He had known that it would be like this, maybe even counted on it, but the reality was slightly more jarring than he expected.
Without the time to get a bearing on things, either his surroundings or other people or any of it, he had a hard time feeling... there
. Scott needed a certain amount of time to do those things, to assess his exact situation, and mostly he was very good at it. But this far outside of the life he had been living, it was too much to process and no time to do it, leaving him feeling more like he was on auto-pilot than anything else.
On the upside, without time to deal with the feelings, he was at least able to keep his mind focused on the myriad tasks and get through them without balking.
Until the physical.
If it weren't for the fact that he had people behind him, he would have been out of there and probably out of the building before his rational mind overrode his instincts, all of which were screaming for him to be anywhere else.
"You okay, man?" the recruit he'd just knocked backwards into a bit asked, sounding a little startled.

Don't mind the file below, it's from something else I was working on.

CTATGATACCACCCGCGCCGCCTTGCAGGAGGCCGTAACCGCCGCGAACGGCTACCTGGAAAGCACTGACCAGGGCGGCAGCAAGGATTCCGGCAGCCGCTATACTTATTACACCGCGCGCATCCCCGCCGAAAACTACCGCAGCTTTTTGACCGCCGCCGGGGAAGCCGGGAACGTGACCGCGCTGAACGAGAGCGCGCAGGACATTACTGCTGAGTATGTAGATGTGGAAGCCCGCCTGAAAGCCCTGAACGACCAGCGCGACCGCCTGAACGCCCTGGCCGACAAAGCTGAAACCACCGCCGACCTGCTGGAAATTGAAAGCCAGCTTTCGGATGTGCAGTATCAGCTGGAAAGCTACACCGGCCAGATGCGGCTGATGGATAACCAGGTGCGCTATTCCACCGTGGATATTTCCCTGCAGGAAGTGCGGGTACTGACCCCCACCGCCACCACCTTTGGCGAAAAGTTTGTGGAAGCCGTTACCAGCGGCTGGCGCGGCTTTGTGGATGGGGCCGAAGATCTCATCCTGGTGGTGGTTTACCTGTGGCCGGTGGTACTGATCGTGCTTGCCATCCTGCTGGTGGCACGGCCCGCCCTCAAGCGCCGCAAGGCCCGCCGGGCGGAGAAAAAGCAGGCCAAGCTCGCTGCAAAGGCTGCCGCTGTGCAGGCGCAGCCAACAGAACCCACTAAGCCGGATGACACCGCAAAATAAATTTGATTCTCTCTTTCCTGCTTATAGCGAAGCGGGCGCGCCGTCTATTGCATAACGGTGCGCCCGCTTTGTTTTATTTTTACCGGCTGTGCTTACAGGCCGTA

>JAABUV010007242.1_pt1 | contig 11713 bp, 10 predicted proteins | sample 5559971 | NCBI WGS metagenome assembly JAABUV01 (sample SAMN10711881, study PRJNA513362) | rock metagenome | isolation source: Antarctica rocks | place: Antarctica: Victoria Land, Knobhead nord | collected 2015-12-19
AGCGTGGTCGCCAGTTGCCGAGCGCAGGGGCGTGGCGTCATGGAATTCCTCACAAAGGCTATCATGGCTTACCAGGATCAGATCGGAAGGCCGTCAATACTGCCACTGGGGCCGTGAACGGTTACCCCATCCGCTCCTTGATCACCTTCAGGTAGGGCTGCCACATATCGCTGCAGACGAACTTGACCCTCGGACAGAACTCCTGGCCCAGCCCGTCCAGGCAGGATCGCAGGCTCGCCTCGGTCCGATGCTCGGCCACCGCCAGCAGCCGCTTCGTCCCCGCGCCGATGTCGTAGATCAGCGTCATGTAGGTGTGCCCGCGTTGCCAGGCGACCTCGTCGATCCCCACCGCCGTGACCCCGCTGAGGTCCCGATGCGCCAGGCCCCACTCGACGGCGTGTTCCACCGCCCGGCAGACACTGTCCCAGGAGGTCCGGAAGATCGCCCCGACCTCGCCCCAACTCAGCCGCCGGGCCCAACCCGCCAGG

The question at least snapped Scott back to rationality and he realized that he'd backpedaled. After a couple of breaths, he said, "Aye, thanks." And then he fell to fidgeting, not even realizing that he was doing it.
The wait was over quick; the processing staff had this down to a fine science.
"Little anxious?" the doctor asked, casually, consulting the tricorder.
"Aye, sir," Scott replied after a moment, when he realized that he was going to have to get used to actually answering non-engineering questions and responding to non-engineering things out loud. He also finally noticed that he was still fidgeting and promptly clasped his hands behind his back.
"Well, that's normal." The doctor didn't look up, just focused on his readings. "Skip breakfast?"
"I dinna mean to," he said, and after that figured out that another 'aye' would have been a better response.
"Mm," was the reply, confirming that thought.